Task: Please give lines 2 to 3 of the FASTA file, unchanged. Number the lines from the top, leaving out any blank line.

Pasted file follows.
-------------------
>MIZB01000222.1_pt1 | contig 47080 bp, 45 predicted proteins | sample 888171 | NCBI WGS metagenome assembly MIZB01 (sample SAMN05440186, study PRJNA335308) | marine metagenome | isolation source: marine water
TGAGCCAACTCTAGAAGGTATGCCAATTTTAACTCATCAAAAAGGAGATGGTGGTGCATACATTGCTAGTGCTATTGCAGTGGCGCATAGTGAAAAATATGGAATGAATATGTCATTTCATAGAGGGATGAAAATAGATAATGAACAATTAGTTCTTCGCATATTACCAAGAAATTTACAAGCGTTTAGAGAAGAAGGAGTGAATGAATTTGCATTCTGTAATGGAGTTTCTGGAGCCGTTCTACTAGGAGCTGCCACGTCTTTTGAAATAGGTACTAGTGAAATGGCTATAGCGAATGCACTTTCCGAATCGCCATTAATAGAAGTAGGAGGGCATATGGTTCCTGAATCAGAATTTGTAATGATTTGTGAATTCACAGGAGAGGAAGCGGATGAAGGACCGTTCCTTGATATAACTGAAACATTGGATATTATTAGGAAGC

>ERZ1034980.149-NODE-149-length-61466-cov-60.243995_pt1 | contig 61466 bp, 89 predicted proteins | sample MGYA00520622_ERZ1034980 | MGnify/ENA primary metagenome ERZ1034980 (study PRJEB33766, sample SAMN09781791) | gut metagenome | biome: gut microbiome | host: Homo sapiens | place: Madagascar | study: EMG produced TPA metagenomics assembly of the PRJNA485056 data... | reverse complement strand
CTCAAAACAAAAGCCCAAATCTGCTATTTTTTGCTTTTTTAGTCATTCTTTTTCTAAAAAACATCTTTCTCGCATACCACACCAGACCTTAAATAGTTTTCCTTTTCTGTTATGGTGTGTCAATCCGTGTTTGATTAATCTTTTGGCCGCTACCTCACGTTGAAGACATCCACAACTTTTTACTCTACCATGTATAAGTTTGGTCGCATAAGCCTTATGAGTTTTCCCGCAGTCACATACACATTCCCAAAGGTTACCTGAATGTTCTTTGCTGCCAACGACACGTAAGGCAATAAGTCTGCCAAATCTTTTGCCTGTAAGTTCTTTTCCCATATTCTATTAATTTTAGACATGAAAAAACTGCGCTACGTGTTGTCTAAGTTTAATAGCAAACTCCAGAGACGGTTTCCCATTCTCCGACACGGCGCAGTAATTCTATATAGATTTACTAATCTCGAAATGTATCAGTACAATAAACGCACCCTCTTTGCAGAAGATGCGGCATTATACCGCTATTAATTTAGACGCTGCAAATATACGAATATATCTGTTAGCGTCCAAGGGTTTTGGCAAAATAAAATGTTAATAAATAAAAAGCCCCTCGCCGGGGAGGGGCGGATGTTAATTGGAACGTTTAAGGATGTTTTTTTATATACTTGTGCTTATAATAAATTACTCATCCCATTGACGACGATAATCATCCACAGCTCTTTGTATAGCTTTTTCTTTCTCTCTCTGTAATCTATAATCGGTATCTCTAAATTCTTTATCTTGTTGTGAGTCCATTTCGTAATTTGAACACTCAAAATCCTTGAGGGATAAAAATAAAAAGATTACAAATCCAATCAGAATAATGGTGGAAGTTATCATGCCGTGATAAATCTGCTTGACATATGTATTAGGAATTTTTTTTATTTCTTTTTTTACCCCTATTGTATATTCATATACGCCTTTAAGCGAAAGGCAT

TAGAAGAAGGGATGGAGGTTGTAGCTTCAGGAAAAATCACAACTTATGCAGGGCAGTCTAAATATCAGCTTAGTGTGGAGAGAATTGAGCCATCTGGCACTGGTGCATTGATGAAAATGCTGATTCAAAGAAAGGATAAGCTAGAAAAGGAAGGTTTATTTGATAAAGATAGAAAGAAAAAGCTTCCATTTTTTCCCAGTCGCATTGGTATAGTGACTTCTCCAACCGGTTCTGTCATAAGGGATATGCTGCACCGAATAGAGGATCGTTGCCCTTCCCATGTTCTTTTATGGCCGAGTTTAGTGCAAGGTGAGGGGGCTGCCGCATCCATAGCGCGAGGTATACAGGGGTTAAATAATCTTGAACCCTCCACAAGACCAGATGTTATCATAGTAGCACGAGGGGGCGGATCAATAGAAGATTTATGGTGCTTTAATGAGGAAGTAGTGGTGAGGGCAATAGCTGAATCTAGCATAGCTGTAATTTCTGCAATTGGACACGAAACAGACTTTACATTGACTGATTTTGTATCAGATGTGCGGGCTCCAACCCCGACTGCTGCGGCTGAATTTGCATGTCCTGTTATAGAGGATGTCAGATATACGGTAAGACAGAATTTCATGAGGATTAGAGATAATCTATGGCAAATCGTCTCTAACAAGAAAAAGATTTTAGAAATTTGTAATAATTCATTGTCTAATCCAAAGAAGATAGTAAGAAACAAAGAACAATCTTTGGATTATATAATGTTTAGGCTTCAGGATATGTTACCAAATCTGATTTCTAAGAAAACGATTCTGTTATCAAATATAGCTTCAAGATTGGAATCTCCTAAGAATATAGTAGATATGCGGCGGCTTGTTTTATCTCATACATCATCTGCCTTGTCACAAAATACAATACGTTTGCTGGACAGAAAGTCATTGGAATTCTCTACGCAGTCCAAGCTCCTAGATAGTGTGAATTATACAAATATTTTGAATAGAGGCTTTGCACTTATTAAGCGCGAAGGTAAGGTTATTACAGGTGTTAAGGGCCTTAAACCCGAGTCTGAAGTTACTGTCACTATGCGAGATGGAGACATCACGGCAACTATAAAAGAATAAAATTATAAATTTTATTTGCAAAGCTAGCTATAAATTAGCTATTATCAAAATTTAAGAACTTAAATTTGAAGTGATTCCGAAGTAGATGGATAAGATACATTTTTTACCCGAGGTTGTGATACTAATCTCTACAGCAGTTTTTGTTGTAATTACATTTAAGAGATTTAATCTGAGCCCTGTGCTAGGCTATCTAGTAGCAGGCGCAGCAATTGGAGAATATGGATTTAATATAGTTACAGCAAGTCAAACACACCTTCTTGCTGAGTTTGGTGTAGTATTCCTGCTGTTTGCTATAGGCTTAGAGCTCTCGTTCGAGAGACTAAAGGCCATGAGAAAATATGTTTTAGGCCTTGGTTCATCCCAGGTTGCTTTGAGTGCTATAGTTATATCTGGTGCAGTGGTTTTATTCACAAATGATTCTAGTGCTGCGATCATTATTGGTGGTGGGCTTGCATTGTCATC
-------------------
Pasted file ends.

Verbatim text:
TGAGCCAACTCTAGAAGGTATGCCAATTTTAACTCATCAAAAAGGAGATGGTGGTGCATACATTGCTAGTGCTATTGCAGTGGCGCATAGTGAAAAATATGGAATGAATATGTCATTTCATAGAGGGATGAAAATAGATAATGAACAATTAGTTCTTCGCATATTACCAAGAAATTTACAAGCGTTTAGAGAAGAAGGAGTGAATGAATTTGCATTCTGTAATGGAGTTTCTGGAGCCGTTCTACTAGGAGCTGCCACGTCTTTTGAAATAGGTACTAGTGAAATGGCTATAGCGAATGCACTTTCCGAATCGCCATTAATAGAAGTAGGAGGGCATATGGTTCCTGAATCAGAATTTGTAATGATTTGTGAATTCACAGGAGAGGAAGCGGATGAAGGACCGTTCCTTGATATAACTGAAACATTGGATATTATTAGGAAGC

>ERZ1034980.149-NODE-149-length-61466-cov-60.243995_pt1 | contig 61466 bp, 89 predicted proteins | sample MGYA00520622_ERZ1034980 | MGnify/ENA primary metagenome ERZ1034980 (study PRJEB33766, sample SAMN09781791) | gut metagenome | biome: gut microbiome | host: Homo sapiens | place: Madagascar | study: EMG produced TPA metagenomics assembly of the PRJNA485056 data... | reverse complement strand